Dog friendly short holiday accommodation and horse muster
Over the Easter long weekend we were lucky enough to find the most amazing dog friendly bed and breakfast accommodation through Airbnb, a site where you can rent unique places to stay from local hosts in 190+ countries. Here’s the link if you want to check out the site: www.airbnb.com.au. We travelled north to Euroa in Victoria and stayed with Tessa at The Terrace Bed and Breakfast in a self contained cottage on her property in a perfect setting. The cottage was beautifully appointed down to the last detail and the breakfasts superb. We were reluctant to leave when the time came and so too was our dog Ferdie who had enjoyed the company of Tessa’s little dog during the visit.
Our trip was primarily to attend the annual Moora Horse Muster and take the opportunity at the same time to visit Echuca on the Murray River and view the paddle steamers. If you’re at all interested in working horses and a glimpse back into the past, this can be a great and enjoyable experience. The muster started with a parade through the streets of Rushworth, a town that was established during the Victorian gold rush in 1853 and was named by poet and later local Goldfields Commissioner, Richard Henry Horne in 1854, and continued on Sunday at the Moora Recreation Reserve some 7 km away.
Since our return Ken has been busy downloading lots of film from his camera which is still a work in progress but he has produced the following video of the horse parade and muster for me to include in this post.
My garden is looking quite sad through lack of water and the effects of the climate being so variable. Some vegetables simply couldn’t make it especially the snap beans and runner beans though I must say the pumpkins peppers and carrots did really well. I lifted the last of my carrots and planted some more seeds. We’ve decided to cut back on the veggie plot, just too hard battling the elements, so are about to take down two of the raised beds and limit what we grow.
Ken says you start off as a young man desiring acres of land, slowly over the years your expectations decline to being happy with a large plot, then it’s a small plot and then it’s a patio until finally you are really happy with window boxes. I don’t think we have quite got to that stage although Ken has bought some of those small fruit trees which grow happily in pots.
If you are a keen gardener and want inspiration visit Lamely Nursery’s web site or Facebook page. www.lambley.com.au. David Glenn’s Lambley Nursery and Garden is set around an old farmhouse in the hot dry wind swept plains of the central Victorian Goldfields. The garden features frost-hardy plants requiring very little watering and is world renowned as a benchmark in dry climate and sustainable gardening. Ken and I visited the nursery last year and were truly inspired though unfortunately haven’t been able to get our plants to grow in the same way.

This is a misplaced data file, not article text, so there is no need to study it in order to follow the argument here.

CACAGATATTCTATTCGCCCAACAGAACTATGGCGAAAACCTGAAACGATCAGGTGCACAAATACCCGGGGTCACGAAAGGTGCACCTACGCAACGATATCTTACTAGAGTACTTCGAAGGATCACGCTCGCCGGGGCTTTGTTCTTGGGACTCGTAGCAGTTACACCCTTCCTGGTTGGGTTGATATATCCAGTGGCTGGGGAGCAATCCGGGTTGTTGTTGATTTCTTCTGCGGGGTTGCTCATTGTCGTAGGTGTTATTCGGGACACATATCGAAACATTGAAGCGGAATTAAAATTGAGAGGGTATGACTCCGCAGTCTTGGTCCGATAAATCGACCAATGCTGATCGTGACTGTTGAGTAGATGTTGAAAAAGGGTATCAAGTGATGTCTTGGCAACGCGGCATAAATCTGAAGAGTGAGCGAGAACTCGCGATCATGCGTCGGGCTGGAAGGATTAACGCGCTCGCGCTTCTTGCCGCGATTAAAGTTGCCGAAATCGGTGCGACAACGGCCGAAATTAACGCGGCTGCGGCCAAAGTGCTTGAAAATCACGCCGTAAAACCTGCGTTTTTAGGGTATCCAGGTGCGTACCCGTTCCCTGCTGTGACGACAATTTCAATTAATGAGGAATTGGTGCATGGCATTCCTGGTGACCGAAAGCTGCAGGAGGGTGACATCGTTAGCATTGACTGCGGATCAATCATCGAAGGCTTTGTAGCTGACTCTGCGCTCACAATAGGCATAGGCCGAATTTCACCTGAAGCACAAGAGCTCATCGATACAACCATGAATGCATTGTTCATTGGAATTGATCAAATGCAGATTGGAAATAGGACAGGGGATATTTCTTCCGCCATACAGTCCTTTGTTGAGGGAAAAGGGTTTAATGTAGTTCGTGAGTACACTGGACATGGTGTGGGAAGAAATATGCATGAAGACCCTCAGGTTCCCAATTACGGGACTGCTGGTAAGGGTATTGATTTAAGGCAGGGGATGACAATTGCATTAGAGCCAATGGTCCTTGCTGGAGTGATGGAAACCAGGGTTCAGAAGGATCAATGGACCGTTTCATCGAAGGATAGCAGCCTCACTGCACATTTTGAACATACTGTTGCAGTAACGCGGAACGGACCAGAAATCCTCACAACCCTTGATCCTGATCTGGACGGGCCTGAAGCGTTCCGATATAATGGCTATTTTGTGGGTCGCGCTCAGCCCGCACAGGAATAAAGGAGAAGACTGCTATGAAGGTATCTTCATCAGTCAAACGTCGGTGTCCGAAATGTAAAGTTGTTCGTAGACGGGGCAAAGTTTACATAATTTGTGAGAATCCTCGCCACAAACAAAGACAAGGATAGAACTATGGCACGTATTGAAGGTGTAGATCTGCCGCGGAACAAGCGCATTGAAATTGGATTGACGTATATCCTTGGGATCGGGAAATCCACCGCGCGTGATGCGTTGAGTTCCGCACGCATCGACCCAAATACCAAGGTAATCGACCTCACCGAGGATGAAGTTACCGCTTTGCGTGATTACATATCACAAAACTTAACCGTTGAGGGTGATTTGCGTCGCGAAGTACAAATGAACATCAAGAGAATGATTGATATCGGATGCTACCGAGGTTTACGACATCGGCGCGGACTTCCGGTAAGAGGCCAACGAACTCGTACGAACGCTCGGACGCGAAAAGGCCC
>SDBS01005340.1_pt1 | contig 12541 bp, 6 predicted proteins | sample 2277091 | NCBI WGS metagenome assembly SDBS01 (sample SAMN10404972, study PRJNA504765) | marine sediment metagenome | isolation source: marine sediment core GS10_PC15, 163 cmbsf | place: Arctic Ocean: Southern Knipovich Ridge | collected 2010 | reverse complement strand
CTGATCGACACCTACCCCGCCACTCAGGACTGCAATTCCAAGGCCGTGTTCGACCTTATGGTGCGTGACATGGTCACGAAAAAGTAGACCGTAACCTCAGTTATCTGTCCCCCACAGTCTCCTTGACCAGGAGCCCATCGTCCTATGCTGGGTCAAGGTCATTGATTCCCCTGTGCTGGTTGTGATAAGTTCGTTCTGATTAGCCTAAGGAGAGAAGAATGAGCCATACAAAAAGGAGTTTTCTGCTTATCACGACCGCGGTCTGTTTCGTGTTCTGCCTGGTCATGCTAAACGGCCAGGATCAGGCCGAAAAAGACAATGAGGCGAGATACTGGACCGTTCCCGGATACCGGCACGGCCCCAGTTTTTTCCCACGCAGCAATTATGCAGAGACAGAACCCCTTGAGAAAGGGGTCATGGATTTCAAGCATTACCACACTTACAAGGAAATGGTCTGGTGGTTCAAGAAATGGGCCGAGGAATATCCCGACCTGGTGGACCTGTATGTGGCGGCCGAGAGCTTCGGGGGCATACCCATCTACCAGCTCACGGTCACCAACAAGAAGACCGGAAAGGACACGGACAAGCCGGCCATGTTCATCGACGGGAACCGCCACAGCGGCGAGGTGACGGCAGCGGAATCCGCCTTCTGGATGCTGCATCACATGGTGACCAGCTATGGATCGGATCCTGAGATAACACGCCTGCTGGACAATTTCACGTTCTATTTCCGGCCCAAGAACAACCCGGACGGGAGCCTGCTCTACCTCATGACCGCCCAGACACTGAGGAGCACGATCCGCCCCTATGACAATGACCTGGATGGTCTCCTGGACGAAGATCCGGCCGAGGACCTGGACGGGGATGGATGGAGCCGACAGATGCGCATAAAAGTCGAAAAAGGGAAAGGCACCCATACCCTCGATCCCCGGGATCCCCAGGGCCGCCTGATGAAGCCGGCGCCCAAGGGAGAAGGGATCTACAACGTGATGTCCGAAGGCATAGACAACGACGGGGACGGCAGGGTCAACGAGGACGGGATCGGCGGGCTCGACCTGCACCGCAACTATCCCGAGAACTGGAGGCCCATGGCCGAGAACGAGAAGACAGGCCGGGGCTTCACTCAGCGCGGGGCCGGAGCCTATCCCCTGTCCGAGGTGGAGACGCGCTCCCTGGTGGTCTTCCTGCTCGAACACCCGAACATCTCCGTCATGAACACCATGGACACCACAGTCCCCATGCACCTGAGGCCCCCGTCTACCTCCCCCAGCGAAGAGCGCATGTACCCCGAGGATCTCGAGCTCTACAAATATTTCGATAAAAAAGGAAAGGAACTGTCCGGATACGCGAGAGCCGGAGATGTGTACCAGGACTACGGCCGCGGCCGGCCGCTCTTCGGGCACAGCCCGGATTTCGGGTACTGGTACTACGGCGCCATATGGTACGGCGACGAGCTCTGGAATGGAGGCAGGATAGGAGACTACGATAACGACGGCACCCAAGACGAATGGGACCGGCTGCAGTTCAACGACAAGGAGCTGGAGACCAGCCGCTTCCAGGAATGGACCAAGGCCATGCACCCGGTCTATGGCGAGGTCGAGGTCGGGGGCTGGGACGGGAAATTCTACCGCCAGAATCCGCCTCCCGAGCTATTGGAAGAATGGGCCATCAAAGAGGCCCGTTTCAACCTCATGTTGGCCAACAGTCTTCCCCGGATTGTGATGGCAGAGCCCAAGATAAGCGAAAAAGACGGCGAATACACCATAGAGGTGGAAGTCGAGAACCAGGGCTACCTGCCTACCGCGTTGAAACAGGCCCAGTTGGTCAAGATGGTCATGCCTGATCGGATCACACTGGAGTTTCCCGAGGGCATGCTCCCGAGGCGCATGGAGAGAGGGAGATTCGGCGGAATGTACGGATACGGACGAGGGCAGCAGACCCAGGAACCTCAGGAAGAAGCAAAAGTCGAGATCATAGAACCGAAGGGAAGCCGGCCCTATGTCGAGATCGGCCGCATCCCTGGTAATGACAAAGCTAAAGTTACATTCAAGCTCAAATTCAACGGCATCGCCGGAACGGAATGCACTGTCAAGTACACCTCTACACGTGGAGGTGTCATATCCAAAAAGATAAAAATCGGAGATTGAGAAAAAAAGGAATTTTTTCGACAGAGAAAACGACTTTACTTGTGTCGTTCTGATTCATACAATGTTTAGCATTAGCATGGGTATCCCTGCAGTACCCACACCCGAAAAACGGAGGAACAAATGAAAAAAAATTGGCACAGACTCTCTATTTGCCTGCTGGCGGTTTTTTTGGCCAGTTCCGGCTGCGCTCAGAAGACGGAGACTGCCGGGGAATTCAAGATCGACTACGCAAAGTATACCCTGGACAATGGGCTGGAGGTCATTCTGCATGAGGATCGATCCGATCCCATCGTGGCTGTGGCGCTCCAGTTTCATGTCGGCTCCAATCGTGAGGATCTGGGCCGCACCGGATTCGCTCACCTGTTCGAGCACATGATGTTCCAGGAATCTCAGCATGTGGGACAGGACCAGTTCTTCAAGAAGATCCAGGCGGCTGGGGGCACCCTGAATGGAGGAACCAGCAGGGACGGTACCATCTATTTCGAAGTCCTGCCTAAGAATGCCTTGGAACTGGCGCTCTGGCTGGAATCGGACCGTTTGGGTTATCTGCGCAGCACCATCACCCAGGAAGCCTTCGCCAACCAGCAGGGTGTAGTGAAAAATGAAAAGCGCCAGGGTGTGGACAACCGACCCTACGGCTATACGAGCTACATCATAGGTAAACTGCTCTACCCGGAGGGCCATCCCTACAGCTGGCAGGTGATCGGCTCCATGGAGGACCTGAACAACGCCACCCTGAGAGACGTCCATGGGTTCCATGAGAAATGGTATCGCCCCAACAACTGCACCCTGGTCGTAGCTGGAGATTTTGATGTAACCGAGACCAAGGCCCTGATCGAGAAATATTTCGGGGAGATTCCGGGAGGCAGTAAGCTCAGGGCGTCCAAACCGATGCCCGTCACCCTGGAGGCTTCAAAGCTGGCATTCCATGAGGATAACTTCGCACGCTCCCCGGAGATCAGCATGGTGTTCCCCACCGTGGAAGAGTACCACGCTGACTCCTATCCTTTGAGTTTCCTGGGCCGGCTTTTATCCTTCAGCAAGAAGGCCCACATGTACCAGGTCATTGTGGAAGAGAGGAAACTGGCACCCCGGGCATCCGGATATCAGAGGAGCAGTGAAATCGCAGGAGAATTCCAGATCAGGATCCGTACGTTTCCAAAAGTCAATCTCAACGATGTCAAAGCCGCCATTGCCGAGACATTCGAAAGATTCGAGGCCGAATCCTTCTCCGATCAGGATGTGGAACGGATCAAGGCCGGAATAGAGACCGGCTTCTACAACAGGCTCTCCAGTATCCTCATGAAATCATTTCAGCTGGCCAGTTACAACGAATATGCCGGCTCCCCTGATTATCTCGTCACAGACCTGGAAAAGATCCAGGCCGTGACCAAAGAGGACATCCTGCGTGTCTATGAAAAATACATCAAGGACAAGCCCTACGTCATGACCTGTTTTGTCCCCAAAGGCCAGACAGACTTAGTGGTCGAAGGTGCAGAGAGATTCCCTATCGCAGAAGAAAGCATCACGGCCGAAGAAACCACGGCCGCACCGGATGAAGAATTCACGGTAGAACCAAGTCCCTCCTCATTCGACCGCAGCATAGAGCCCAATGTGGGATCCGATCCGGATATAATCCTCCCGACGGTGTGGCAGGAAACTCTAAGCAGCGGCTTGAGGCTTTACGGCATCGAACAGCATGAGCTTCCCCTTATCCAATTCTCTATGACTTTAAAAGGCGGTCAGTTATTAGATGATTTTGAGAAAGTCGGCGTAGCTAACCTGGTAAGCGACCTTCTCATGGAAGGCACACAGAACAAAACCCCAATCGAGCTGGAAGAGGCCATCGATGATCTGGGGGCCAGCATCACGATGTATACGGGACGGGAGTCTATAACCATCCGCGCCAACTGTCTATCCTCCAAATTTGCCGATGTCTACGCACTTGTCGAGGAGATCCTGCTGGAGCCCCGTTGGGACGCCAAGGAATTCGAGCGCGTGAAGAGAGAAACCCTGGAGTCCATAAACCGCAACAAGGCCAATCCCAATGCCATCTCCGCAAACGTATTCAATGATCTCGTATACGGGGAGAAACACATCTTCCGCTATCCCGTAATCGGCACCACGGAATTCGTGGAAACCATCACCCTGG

Crafts – wool dying
I recently attended a hands-on wool dying session with the Korumburra Spinners Group at Coal Creek Heritage Village. My friend Olga came with me and we had a very informative morning using the various dyes. There’s quite a technique to getting the process correct so it’s a matter of trial and error. Olga’s wool dyed really well but mine felted. I have since been told that was probably because the wool Olga used had been spun but mine had not so the effects of drying the dyed wool were different. If you are interested in a fuller explanation e-mail me at firstname.lastname@example.org and I’ll send out details. Here are a couple of photos of the session in progress.
Recipe for ANT RID
My recipe today is not for food but one I was given for ANT RID which I am sure we all need from time to time:
2 cups sugar, 1 cup water, 2 tablespoons borax
Place in a saucepan and boil three minutes then cool. Store in a sealed jar making sure the lid is tight or the ants will find the mixture.
Pour some into jar lids and place in the path of the ants. Be patient as they will not come to the liquid immediately. By day two they are usually swarming. Many will disappear with some of the liquid and others will remain in the lid. Use two lids if you think it warrants it. When the activity stops, remove the lids and discard the whole thing into a plastic bag and then into an outside rubbish bin.
Wash saucepan thoroughly. Best to scald with boiling water as well as washing.
I’ll close this post with
The Five W’s of Life:
WHO you are is what makes you special. Do not change for anyone.
WHAT lies ahead will always be a mystery. Do not be afraid to explore.
WHEN life pushes you over, you push back harder.
WHERE there are choices to make, make the one you won’t regret.
WHY things happen will never be certain. Take it in your stride and move forward.